In a skillet, heat the oil over high heat, with a lid handy. Tilt the pan to pool the oil and carefully add the cumin seeds; cover immediately to avoid splattering. When the sputtering subsides, add the sliced onions and brown for about 10 minutes over medium-high heat. Add the garlic, ginger, cassia, cardamom, cloves, and bay leaf to the browned onions and sauté for 1 minute before transferring to the slow cooker.

Set the skillet aside. In the bowl of the cooker, combine the sautéed onions with the ground coriander and cumin, turmeric, red chile, fresh and canned tomatoes, tomato juice, yogurt, salt, serrano chiles, rum, and saffron. Mix well.

Use the saved skillet to sear the hen pieces in batches; place them in the slow cooker and turn them in the spice mix. Arrange them as uniformly as possible. Turn the cooker to low, cover, and cook for 31 ⁄2 hours. Turn the cooker to warm, and remove the cassia pieces, cardamom, cloves, and bay leaf. Stir in the cilantro when ready to serve.

Spice preparation 101:

Some recipes will call for roasting whole spices and then grinding them. The simplest and most efficient way to do this is to use a dry skillet. Place the whole spices in the skillet and roast them over medium-high heat, shaking continuously to get an even browning. As the spices roast, they will send forth an intense aroma and, depending on the spices you are roasting, they will deepen in color—especially cumin and coriander seeds. Whole red chiles will tend to burn if you’re not careful; constant shaking of the skillet helps them roast evenly. As soon as they’re roasted, transfer the spices from the hot skillet to a flat plate, spread them out to cool, and set aside.

To grind spices, use either a mortar and pestle (for a small amount) or a spice grinder—usually a coffee grinder that is dedicated to grinding spices (never coffee – here are coffee grinder reviews to help you specify). Always store unused ground spices in an airtight jar or container (see page 9) and use them as soon as you can.

Many recipes in Indian cooking call for adding whole spices, such as cassia sticks, whole cloves, and bay leaves to the dish while it’s cooking. These are for flavor but not consumption: remove them before serving the dish.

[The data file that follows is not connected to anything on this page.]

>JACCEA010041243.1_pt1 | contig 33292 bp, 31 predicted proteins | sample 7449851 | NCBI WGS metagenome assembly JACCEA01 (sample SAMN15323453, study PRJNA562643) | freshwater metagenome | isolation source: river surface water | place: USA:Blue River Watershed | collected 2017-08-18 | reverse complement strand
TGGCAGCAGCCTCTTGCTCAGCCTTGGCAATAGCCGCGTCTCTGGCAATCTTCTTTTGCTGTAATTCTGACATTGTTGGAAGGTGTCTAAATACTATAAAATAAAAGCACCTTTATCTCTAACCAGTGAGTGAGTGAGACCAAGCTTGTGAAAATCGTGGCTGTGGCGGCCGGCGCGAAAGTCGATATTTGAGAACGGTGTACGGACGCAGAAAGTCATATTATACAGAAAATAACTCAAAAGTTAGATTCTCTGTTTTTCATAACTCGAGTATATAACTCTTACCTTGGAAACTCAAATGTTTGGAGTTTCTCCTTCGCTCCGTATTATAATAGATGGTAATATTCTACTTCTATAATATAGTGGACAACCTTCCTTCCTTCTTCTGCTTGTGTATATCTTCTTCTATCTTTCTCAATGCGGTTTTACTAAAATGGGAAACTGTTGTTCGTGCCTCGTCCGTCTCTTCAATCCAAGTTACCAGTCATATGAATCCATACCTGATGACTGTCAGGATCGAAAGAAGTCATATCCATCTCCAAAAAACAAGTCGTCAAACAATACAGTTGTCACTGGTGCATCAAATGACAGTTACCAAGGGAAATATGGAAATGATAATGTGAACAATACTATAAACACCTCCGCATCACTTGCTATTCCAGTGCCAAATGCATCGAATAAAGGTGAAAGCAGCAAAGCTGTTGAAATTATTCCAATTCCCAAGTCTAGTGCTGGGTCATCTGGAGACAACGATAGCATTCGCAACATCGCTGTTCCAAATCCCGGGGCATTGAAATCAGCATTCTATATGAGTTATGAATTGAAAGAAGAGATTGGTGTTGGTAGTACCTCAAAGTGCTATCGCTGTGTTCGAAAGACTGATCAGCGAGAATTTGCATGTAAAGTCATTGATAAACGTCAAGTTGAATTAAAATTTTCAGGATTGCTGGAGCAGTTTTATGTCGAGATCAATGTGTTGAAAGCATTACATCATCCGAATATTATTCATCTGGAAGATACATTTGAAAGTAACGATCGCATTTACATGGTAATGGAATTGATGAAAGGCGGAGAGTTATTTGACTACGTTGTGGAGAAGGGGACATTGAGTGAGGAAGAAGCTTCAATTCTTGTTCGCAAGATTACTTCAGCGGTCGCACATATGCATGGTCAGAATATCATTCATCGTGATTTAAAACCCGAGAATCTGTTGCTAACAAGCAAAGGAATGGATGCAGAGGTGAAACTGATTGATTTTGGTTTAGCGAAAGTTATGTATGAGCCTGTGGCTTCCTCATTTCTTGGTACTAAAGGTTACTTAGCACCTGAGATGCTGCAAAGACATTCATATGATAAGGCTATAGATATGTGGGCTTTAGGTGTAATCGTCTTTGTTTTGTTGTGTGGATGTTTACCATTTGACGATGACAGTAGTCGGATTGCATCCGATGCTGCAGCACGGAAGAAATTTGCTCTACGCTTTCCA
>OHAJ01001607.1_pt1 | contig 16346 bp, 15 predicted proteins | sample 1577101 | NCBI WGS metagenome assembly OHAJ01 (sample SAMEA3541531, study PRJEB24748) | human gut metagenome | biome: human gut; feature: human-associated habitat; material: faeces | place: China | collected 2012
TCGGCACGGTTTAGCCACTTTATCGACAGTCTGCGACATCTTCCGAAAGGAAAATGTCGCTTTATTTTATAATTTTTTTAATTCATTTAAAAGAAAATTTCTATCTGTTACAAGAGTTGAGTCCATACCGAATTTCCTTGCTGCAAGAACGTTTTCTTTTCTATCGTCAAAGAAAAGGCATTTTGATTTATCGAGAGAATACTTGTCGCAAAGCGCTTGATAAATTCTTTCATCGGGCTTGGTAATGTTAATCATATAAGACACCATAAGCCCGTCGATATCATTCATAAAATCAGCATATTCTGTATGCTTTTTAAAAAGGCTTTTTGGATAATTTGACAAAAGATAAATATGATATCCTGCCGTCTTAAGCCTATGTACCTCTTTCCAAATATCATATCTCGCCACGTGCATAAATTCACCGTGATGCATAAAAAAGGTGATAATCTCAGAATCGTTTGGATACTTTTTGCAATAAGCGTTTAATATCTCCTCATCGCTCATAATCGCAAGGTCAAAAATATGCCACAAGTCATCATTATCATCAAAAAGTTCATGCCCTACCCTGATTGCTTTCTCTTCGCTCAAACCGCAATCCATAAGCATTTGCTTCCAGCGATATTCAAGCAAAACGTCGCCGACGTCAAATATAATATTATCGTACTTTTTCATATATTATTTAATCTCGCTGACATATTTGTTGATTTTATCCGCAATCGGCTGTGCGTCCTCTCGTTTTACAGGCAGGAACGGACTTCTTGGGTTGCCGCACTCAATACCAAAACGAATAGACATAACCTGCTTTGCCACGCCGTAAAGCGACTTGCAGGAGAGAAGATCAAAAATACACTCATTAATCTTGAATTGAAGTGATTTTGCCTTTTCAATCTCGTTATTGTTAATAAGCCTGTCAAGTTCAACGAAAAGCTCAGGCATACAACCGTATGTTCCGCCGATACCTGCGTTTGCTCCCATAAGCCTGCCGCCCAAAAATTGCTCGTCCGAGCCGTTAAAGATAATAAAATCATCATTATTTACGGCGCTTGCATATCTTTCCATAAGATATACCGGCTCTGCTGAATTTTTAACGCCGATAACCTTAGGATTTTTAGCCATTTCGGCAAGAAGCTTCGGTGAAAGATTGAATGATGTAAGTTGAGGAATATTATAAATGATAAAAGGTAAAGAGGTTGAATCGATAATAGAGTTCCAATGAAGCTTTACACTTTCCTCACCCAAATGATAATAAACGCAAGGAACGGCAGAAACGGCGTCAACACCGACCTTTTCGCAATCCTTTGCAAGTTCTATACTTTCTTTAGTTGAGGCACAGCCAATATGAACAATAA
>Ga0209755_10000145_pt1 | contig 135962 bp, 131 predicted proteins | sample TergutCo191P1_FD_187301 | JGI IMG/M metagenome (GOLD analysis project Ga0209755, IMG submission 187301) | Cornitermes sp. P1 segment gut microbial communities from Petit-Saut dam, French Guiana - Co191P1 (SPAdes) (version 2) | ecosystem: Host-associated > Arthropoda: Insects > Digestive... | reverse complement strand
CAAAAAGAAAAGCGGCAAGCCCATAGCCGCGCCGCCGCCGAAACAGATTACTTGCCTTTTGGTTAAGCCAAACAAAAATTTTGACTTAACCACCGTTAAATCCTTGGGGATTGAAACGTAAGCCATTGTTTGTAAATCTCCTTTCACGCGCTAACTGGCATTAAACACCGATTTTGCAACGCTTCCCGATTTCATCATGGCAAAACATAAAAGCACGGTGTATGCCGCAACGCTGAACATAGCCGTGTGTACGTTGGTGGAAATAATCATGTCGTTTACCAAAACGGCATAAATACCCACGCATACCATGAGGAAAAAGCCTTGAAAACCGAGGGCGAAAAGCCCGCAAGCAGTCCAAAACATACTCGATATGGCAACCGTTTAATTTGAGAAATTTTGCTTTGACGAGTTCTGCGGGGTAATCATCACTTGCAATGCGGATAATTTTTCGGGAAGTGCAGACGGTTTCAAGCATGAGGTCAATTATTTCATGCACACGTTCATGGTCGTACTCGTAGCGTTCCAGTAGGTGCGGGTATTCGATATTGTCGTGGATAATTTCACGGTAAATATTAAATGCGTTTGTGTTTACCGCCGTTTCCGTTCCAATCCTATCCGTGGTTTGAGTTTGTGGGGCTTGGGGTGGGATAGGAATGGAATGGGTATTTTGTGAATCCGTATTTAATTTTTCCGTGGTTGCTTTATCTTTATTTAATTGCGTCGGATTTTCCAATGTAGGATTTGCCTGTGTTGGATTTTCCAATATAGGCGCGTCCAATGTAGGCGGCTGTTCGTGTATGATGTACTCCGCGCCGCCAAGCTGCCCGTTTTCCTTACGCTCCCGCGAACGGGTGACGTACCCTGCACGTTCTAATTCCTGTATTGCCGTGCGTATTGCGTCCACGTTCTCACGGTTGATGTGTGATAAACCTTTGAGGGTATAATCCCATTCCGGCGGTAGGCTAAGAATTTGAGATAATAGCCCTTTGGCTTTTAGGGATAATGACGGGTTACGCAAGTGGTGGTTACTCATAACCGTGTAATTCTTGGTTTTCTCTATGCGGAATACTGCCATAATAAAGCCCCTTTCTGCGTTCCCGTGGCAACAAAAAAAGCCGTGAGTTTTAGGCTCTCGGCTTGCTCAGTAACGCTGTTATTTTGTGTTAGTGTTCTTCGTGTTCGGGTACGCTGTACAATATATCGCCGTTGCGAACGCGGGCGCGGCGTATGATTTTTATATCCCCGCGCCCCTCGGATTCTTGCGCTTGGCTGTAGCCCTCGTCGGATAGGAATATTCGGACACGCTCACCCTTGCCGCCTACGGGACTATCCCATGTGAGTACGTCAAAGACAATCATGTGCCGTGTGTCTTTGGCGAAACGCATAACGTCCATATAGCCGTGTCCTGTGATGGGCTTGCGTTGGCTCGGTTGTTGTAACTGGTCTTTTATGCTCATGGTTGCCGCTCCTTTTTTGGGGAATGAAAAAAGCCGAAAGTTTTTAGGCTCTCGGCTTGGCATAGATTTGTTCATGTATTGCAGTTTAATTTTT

Yogurt (dahi)

Makes 3 cups

Indian households make yogurt each night for the next day, culturing fresh milk with a bit of that day’s yogurt. It’s easy, and worth it: the taste of homemade yogurt is just that much better. A few helpful hints: the milk should feel warmer than your body temperature—if it is has cooled too much, the culture will not develop; and do not use too much starter or let it set too long as it will be too tart. I prefer to use whole milk, though you can use 2 percent fat milk. Use a good brand of plain yogurt for a starter and thereafter use the yogurt you have cultured to start the process.


3 cups milk
1 rounded tsp plain yogurt, store-bought or a previous homemade batch

Rinse a 4-quart stainless (or stainless lined) saucepan and while it is still wet, add a few cubes of ice and pour the milk into it. (Using a wet pan helps prevent the formation of a skin on the bottom of the pan during cooking because the heat melts the ice first, tempering the milk before it starts to heat through.)

Over high heat, bring the milk to a full boil without stirring it; beware of its boiling over. Remove the saucepan from the heat and allow the milk to cool in it. When it is still warm to the touch, about 95° to 100°F, pour the milk into a ceramic or glass bowl and stir the yogurt into it. Cover the bowl with a lid or plastic wrap, then wrap it with a few kitchen towels to keep the heat and set it in a dark, warm place overnight or for at least 8 hours.

You will know that the yogurt has cultured when a thin film of whey appears on the top. Refrigerate for at least 4 to 5 hours to set completely. Like store-bought yogurt, homemade yogurt can be kept in the refrigerator for about a week.

Note: For a thicker consistency, like Greek yogurt, once the yogurt has set and cooled in the refrigerator for at least 6 hours, drape a thin cotton napkin or kitchen towel in a colander with a bowl under it to catch the whey. Spoon in the desired amount of yogurt and set in the refrigerator to drain for at least 5 to 6 hours or until you get the consistency you like.

Cutting up a chicken:

Indians prefer chicken skinned but left on the bone for many dishes: curries stew for a while, and the bones help keep the poultry moist. As most chickens in India are smaller than American ones, I often use Cornish hens for my curries; the instructions below work for these smaller birds, too.

To cut a whole chicken into six or eight pieces (two each of thighs and legs, and two breasts with or without wings attached), start by pressing the thigh backward away from the body to display the joint that connects the thigh to the body. Cut through the joint with a sharp knife; repeat on the other side. Then sever the legs from the thighs by cutting through the cartilage at the joints. Set these pieces aside.